In the period of industrial development, family life and the family economy changed. Instead of working for and with the family there is a shift to the “family wage economy” and children became only as valuable as the wages they could earn. Tilly and Scott define the family wage economy as consisting of the need for wages/income rather than laborers (Tilly, 15). Everyone’s role in the family was defined by their labor and earning potential. Again, the family budget determined how many children could stay in the family unit. Maxine Berg in The Age of Manufactures mentions a variety of occupations for young children including calico printers’ assistants, weaving assistants, bleaching fields, and child spinners (Berg, 161). If times were rough, children had to be sent away. In this new economy, the children could be sold for their future income value. The Hammonds say that some boys were “sold by inhuman parents for two or three guineas…and the parents would take them round and dispose of them to the highest bidder” (Hammond, 178). Infanticide was not uncommon and charity houses did keep abandoned children. It is difficult to calculate the impact the industrialization of Great Britain had on child labor, because the statistics are not only missing a considerable number of uncounted occupations, but also children were often not independently counted. Children worked with women, sometimes related to them and sometimes strangers, and sometimes in family units. However their work was often for such small wages, it is not all mentioned individually or specifically. The three major areas of documented information about child labor are in mining, factories, and in various town jobs.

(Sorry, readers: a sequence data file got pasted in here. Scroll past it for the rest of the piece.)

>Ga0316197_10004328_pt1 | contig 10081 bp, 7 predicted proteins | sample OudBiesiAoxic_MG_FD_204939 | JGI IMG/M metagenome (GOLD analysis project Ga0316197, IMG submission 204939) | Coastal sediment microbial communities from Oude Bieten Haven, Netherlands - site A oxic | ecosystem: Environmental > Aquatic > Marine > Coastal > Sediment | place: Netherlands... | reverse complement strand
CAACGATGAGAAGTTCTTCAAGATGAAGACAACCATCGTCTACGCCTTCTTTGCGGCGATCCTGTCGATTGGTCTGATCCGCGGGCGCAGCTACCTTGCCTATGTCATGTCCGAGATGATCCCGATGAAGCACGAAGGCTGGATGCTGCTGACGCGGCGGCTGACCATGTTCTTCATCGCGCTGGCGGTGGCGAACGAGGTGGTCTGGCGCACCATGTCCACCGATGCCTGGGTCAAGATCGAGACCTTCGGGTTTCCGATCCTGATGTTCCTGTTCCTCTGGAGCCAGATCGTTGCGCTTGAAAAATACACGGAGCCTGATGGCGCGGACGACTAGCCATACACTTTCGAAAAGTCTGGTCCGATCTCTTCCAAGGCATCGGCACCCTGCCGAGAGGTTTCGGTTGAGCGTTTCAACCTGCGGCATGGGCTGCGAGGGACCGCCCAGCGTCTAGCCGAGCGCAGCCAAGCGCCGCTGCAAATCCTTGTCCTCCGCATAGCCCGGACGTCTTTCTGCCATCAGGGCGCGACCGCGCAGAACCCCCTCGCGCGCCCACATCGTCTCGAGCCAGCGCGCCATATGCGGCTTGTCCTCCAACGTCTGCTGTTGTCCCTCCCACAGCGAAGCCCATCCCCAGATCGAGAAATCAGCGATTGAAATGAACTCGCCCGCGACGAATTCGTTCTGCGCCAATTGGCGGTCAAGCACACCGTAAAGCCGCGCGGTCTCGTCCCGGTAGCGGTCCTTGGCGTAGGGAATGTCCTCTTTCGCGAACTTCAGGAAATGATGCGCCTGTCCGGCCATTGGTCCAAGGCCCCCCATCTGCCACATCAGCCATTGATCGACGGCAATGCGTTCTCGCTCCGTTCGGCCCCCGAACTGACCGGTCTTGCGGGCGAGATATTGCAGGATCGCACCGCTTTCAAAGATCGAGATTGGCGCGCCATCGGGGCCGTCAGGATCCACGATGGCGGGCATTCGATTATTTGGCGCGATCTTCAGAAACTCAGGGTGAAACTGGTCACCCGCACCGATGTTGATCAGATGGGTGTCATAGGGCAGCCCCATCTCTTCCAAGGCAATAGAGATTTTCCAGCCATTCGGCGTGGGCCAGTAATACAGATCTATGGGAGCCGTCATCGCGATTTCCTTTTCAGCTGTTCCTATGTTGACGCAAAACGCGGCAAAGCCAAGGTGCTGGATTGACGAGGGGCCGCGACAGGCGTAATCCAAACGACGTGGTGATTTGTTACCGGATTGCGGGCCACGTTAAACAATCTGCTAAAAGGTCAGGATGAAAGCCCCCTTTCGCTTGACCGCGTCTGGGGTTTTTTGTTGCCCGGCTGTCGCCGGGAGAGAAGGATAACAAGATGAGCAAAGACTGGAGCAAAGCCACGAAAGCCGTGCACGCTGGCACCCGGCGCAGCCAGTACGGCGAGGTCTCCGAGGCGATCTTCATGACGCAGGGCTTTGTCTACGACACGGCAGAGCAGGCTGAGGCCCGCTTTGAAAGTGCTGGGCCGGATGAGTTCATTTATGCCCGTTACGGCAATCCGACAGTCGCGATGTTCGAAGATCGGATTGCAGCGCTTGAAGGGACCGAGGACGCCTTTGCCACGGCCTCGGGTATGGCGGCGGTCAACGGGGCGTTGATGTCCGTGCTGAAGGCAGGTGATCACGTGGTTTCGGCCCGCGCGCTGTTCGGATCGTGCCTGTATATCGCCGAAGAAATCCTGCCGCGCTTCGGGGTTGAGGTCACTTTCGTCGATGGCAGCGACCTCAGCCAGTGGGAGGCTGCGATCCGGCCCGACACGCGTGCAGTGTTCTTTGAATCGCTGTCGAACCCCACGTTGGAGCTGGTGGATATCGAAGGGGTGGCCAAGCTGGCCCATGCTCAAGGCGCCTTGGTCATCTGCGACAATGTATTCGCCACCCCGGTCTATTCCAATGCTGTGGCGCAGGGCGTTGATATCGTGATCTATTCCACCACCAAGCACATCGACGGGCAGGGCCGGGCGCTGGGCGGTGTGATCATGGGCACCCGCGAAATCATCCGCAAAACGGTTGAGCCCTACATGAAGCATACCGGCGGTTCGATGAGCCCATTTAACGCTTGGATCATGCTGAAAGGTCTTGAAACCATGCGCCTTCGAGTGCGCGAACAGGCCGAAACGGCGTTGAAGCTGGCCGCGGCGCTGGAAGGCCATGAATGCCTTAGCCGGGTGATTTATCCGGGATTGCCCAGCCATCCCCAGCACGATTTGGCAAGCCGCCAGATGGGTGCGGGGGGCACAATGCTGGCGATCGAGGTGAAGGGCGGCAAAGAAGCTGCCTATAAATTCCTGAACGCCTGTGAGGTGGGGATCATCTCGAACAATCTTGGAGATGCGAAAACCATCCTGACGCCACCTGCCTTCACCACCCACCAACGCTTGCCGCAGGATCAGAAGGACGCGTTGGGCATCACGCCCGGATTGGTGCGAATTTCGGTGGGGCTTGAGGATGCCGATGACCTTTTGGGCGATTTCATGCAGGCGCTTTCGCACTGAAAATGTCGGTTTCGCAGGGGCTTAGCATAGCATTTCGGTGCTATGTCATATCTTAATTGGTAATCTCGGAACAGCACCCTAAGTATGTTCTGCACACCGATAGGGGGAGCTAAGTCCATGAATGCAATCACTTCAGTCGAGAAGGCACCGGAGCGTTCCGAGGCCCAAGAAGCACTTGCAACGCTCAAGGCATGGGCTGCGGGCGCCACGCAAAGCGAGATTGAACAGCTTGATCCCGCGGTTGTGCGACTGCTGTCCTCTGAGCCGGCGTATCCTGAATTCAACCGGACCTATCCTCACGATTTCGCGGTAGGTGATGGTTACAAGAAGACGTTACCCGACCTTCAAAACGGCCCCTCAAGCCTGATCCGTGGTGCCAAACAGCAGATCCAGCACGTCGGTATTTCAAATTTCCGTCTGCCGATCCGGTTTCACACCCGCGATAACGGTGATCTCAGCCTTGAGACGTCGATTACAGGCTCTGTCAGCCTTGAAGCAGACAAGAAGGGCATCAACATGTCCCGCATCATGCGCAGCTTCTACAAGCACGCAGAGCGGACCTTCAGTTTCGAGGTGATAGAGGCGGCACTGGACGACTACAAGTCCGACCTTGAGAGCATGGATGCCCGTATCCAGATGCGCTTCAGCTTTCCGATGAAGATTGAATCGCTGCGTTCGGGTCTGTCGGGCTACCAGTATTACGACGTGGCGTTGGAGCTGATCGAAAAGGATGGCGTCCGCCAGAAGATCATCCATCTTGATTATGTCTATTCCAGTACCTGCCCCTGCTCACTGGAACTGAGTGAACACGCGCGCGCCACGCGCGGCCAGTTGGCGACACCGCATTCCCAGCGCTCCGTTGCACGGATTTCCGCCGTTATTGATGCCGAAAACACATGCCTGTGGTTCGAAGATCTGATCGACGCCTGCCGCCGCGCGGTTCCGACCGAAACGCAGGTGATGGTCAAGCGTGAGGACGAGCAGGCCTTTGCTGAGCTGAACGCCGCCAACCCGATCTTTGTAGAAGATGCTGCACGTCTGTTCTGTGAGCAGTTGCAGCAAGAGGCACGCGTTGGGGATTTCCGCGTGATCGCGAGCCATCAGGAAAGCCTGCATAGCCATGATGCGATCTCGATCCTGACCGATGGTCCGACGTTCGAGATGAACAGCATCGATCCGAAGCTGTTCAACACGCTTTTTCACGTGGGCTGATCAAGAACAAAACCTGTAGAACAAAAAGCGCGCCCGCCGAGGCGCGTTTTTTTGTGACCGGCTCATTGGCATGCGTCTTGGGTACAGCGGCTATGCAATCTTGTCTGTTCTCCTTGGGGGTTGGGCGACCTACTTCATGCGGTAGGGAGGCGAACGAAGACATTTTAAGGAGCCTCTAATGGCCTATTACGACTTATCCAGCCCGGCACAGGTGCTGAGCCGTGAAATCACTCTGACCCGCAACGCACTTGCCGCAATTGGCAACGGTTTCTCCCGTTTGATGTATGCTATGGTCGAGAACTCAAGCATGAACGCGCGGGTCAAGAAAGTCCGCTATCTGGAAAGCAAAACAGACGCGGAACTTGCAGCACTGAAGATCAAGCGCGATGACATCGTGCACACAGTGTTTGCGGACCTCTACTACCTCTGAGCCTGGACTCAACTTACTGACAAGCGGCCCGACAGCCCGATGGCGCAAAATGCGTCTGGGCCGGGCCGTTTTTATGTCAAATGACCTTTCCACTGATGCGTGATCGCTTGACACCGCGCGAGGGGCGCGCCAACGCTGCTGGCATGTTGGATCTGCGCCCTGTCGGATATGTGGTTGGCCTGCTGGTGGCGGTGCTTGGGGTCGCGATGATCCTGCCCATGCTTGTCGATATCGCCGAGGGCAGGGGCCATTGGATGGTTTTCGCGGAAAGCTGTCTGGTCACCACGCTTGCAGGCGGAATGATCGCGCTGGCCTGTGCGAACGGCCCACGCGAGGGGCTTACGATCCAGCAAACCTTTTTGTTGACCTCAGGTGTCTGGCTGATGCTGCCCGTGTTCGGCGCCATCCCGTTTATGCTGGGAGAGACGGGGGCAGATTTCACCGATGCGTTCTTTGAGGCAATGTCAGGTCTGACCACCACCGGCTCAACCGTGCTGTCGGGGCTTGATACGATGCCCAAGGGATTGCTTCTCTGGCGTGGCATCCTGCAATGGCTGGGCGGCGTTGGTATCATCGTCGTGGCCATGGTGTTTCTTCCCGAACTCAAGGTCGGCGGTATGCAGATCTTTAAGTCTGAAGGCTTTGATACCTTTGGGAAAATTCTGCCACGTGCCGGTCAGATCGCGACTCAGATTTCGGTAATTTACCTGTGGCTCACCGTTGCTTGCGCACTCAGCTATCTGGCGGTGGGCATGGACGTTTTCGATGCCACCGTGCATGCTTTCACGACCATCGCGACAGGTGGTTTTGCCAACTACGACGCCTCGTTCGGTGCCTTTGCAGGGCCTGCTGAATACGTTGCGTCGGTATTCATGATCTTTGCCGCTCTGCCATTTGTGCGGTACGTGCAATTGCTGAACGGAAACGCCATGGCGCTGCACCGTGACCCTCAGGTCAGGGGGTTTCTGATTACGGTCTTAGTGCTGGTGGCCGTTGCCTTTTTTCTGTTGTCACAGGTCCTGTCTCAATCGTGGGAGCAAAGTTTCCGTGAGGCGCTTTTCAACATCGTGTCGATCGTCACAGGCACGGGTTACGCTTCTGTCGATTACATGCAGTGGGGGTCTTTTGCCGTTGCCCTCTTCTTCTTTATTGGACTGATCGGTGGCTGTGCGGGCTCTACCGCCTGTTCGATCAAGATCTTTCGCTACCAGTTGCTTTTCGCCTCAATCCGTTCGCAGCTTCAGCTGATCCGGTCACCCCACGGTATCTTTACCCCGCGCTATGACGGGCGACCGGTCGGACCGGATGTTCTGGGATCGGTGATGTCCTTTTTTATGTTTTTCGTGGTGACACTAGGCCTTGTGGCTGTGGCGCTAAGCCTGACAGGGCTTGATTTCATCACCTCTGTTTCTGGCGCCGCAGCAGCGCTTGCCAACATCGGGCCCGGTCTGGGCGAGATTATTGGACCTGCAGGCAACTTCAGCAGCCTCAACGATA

Coal mining became one of the most famous signs of the first Industrial Revolution. In the early 18th Century shafts of 200 feet or more were sunk into the earth and many underground galleries and tunnels extended from these shafts enabling the miners to retrieve more of this precious fuel. Children became an important part of mining because of their diminutive size. Ventilation was key for the survival of miners and children often manned the ventilation doors from tiny holes in the shaft walls. These boys and girls were called trappers and often sat for 8-10 hours in the dark opening and closing the traps. The Hammonds in The Town Labourer state that “trapping was done everywhere by children, generally from five to eight years of age” (Hammonds, 173). Ponies were also used to haul loads of coal in some areas with small boys and girls leading the ponies up the tunnels. Some tunnels were too small for ponies and children were attached to the carts, pulling them along on hands and knees through the tunnels. This job for children, often girls, is included in the mining analysis of Tilly and the Hammonds. In other mines, women and children carried loads of coal in baskets on their backs to the surface up narrow ladders. The Hammonds list some noblemen who were in charge of mines as being mute on the point of “slave children in their mines” (Hammonds, 176). Children according to the Hammonds also suffered much abuse in the name of discipline. The authors quote a master who states “that child was one of the slow ones, who would only move when he saw blood, and that by throwing a piece of coal at him for that purpose he had accomplished his object” (Hammond, 175). A guide from the National Coal Mining Museum at Caphouse told of his first day in the mines as frightening. He began work in the mines at age 15. The younger children could have been petrified of the dark, noisy atmosphere.